- Make A Difference
- Special Reports
- Maps & Data
- Dear Abby
- Games & Puzzles
- Events & Exhibits
- Food & Drink
- Arts & Music
- Movies & TV
Hartford — An Eastern Connecticut State University faculty member has apologized for comments made in a creative writing class Monday.
Brent Terry’s apology was requested on the floor of the state House of Representatives by Minority Leader Larry Cafero, R-Norwalk, “as a point of personal privilege.”
Terry was heard in an audiotape released by Campus Reform, a watchdog journalism group, saying, “It’s absolutely possible that the Republicans will take over the Senate as well as the House. And we will live in a very, very, very different kind of country if that happens. I mean, colleges will start closing up if they, if these people have their way.”
He also said, “There are a lot of people out there that do not want black people to vote, do not want Latinos to vote, do not want old people to vote, or young people to vote. Because, generally, people like you are liberal.”
In a written statement late Tuesday afternoon, Terry said he regretted the language he used and apologized.
“During my creative writing class yesterday, I allowed my own political opinions to color the discussion,” Terry said. “I regret the language I used and I apologize to any students in the room who were offended. As a liberal arts university, Eastern is known for encouraging debate and discussion about a host of social and political issues. My role in my own classroom is to keep the debate lively yet respectful. I did not meet that standard yesterday, and for that I am truly sorry.”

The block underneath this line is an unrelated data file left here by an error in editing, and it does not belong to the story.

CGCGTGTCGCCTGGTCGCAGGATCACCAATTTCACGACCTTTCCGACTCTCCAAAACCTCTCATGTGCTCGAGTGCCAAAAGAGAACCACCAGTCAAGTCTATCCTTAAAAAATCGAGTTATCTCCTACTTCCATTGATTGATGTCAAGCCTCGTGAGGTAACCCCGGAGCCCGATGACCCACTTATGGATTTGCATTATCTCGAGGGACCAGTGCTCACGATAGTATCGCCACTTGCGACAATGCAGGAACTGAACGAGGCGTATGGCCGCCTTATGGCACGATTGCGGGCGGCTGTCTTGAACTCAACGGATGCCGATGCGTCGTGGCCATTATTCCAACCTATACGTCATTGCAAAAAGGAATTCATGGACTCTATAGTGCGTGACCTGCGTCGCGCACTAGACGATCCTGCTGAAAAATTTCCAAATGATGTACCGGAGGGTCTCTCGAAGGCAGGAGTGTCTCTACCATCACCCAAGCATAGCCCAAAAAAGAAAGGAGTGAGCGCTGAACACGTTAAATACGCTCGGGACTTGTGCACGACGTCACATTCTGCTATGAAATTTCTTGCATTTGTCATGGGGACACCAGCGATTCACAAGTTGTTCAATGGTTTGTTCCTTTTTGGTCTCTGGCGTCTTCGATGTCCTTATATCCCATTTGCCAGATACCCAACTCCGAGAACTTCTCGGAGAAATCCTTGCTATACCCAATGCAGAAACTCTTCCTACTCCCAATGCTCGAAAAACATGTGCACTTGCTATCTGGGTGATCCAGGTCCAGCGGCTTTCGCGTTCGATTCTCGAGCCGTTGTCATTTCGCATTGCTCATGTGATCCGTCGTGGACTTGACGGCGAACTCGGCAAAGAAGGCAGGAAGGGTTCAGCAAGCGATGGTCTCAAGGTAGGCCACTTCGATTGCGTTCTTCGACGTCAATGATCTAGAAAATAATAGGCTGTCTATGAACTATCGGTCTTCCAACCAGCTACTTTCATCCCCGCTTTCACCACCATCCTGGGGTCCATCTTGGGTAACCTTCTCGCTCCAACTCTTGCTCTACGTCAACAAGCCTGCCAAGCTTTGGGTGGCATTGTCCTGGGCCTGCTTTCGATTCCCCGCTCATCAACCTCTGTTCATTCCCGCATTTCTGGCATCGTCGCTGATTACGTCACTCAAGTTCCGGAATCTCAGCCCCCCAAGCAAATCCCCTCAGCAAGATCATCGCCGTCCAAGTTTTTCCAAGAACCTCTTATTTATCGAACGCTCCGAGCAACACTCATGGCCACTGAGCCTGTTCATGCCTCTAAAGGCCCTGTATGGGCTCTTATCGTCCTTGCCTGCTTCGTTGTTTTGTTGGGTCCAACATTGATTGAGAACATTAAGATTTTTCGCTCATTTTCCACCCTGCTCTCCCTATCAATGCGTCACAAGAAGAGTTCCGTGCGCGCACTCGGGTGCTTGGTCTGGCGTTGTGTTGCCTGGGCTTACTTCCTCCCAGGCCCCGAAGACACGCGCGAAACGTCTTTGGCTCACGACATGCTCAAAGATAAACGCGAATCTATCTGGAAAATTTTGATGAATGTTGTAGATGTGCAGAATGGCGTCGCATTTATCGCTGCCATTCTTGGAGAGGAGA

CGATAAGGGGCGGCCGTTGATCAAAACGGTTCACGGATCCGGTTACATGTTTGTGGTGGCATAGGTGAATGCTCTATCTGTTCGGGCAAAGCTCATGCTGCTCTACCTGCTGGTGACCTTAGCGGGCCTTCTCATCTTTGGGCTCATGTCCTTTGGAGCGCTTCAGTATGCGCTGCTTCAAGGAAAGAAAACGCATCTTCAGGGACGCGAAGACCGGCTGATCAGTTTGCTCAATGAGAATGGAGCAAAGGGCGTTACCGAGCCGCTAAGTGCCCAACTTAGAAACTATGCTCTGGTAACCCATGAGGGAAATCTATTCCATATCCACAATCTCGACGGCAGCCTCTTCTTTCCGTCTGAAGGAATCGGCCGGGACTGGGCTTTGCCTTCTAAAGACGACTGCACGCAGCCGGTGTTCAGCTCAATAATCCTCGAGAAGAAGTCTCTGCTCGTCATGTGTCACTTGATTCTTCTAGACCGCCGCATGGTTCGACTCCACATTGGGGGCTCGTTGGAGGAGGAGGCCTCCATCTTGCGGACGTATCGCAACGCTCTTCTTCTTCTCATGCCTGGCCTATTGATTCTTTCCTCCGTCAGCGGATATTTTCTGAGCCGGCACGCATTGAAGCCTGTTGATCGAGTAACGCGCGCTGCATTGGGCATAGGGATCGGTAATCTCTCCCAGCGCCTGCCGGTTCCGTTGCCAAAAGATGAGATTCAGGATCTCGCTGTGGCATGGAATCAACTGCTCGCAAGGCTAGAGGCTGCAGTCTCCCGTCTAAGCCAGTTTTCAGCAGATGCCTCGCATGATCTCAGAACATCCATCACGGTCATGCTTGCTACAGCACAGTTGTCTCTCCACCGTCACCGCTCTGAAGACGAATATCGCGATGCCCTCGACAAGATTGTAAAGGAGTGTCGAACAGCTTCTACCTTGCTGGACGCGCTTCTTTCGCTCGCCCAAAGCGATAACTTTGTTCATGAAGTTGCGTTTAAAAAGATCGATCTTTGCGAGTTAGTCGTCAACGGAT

Cafero said on the floor of the House Tuesday that he felt attacked as a Republican.
“Though academic freedom is so very, very important in our state and in academia, divisiveness, that kind of talk does no one, no one any good,” Cafero said.
Connecticut Republican party Chairman Jerry Labriola Jr. said Gov. Dannel P. Malloy should investigate what is a “clear abuse of a taxpayer-funded position. ... And to make such a statement as a public employee teaching a class on creative writing at a public university is wildly inappropriate. Professor Terry’s attempt to indoctrinate his students constitutes a clear abuse of his position as a professor at a public university.”
Cafero said students in a classroom are “a captive audience” and that he was offended that a public university professor would make such a comment.
“Today was about Republicans, tomorrow it could be about Democrats, maybe the next day it could be about African-Americans, Italian-Americans, Jewish-Americans, the list goes on and on,” Cafero said. “Academic freedom is a precious thing and so is freedom of speech, but we realize that there should be some constraints and some decorum followed when we follow those rules.”
ECSU spokesman Edward H. Osborn said the university did not ask Terry to apologize. He said that the professor felt strongly that he should issue the apology.